In-clinic wearable sensors for total knee replacement recovery analysis

Total knee replacement is the only viable solution for end-stage knee osteoarthritis causing pain and impairment for millions of people. Commonality of the surgery is increasing with an aging population and is being performed on younger patients due to improvements in implant longevity but a high self-reported dissatisfaction rate of up to 20% persists. Dissatisfied patients require more recovery resources, straining an already burdened healthcare system, and preventing allocation of resources new patients. A strong predictor of satisfaction is preoperative function, which can also predict the amount of improvement experienced post-operation, however we do not currently have the tools to measure patient function efficiently in the clinic. This project outlines the development of a wearable sensor system designed to measure patient function and make predictions about functional recovery following surgery.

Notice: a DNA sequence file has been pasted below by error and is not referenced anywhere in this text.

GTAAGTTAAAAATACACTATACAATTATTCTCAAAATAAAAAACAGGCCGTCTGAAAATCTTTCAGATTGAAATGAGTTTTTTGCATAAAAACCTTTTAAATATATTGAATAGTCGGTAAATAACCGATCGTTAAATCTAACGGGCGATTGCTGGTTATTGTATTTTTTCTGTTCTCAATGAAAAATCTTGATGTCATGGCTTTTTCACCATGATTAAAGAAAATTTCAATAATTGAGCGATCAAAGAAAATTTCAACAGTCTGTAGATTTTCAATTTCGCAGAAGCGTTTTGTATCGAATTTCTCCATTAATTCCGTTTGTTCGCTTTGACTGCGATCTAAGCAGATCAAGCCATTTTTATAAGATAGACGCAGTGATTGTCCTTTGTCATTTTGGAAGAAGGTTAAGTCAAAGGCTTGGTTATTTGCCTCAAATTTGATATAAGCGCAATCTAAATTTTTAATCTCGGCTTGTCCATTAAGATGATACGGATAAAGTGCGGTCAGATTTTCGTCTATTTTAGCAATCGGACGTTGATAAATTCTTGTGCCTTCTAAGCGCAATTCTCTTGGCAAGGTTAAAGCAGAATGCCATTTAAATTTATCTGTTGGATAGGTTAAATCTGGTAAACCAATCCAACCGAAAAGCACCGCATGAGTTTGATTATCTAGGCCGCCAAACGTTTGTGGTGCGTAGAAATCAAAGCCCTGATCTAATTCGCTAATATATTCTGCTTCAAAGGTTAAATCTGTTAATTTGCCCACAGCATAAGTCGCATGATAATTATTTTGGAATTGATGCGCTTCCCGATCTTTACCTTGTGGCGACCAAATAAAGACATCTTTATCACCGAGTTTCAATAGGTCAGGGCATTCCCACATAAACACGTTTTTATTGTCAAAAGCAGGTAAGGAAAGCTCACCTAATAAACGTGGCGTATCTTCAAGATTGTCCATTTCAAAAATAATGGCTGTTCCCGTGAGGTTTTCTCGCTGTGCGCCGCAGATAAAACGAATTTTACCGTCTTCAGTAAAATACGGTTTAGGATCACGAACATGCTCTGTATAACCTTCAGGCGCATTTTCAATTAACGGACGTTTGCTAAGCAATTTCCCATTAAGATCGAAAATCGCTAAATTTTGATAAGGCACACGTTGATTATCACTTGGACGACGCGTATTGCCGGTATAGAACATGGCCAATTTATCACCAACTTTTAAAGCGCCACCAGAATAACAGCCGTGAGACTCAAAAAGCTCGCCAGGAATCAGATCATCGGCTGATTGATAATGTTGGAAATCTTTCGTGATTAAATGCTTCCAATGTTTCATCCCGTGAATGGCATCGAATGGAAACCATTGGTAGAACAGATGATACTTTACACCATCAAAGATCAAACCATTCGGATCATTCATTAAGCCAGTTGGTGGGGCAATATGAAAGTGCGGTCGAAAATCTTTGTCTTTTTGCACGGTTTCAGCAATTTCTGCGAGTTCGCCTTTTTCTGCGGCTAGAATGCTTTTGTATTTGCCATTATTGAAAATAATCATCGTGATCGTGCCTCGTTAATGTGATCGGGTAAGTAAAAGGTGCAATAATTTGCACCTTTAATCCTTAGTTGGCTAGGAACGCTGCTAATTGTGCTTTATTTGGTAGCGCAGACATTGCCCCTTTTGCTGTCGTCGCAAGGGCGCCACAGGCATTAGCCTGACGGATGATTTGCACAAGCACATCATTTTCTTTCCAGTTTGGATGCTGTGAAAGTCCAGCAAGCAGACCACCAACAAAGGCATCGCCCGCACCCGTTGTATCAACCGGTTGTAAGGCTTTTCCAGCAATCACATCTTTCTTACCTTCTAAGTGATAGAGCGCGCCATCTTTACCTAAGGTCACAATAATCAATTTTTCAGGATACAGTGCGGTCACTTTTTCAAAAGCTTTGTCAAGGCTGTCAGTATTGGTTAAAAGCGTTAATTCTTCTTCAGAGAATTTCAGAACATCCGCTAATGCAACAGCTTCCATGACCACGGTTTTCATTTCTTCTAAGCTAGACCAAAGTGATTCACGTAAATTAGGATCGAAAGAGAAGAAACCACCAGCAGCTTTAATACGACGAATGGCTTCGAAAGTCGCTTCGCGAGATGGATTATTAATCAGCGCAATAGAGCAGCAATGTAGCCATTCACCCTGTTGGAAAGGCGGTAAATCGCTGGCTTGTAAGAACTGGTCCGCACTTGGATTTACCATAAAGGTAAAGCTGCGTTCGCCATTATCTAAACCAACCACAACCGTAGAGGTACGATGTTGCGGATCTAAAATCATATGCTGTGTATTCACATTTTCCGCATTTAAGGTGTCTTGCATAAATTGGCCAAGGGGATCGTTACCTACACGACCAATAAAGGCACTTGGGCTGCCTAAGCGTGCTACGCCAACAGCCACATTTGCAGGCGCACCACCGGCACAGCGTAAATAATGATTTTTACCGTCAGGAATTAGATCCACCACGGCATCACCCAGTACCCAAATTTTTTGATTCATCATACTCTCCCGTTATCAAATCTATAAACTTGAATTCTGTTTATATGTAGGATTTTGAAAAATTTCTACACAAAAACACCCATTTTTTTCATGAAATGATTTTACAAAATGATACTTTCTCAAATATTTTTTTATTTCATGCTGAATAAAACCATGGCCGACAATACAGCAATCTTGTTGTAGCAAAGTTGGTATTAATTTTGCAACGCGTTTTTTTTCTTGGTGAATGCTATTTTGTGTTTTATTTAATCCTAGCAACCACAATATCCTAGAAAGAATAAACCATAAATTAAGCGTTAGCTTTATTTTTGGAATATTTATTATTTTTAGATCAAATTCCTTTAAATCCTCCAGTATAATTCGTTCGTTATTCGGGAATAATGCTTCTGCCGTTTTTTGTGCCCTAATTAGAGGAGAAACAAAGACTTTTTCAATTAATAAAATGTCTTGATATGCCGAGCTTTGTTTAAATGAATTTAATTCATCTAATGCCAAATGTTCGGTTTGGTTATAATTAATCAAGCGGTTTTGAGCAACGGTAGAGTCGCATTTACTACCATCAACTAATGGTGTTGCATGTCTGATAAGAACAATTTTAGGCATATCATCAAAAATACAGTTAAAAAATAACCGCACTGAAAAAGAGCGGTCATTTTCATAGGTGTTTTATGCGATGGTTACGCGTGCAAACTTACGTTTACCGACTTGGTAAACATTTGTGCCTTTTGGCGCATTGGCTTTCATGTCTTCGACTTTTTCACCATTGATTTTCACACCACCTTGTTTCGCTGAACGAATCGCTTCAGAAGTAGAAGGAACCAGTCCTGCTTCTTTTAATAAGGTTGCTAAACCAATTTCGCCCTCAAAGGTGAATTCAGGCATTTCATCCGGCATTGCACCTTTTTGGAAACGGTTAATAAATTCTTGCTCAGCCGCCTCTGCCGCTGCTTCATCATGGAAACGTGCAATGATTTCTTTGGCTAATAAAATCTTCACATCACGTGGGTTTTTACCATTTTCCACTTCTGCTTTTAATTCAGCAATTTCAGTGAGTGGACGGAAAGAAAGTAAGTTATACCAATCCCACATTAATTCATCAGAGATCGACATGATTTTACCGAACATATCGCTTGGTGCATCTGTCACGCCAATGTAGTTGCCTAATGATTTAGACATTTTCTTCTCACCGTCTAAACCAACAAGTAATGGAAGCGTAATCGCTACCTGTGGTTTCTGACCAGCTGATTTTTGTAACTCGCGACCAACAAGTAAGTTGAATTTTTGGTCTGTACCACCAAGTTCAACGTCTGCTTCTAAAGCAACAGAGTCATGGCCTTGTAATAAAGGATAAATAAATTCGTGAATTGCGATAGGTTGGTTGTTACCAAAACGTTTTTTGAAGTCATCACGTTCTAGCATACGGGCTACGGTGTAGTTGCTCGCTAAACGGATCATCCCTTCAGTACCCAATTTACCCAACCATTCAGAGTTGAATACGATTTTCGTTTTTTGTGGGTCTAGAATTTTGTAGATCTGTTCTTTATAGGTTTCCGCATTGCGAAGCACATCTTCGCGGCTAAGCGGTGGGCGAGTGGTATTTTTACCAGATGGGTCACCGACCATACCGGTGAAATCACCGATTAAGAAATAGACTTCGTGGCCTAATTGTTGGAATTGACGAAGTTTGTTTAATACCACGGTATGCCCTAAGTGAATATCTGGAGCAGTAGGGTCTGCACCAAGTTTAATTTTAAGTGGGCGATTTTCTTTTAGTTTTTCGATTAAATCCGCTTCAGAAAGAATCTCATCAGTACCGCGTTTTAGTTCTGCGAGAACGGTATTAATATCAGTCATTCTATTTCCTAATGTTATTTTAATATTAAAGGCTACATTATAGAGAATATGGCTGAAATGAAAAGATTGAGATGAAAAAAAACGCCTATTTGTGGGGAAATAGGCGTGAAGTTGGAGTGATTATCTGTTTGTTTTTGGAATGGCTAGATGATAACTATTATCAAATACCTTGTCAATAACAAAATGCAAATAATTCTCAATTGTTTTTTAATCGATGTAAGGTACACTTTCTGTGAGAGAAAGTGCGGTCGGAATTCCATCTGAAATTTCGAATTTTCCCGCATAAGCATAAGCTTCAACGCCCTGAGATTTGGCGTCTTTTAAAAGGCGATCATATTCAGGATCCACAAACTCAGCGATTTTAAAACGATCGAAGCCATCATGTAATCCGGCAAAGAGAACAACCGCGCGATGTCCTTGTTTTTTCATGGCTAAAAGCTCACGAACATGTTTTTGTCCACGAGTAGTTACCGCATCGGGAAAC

Faculty Supervisor:

Matthew Teeter


Riley Bloomfield


I-INC Foundation for Business Development


Engineering - computer / electrical


Professional, scientific and technical services


Western University



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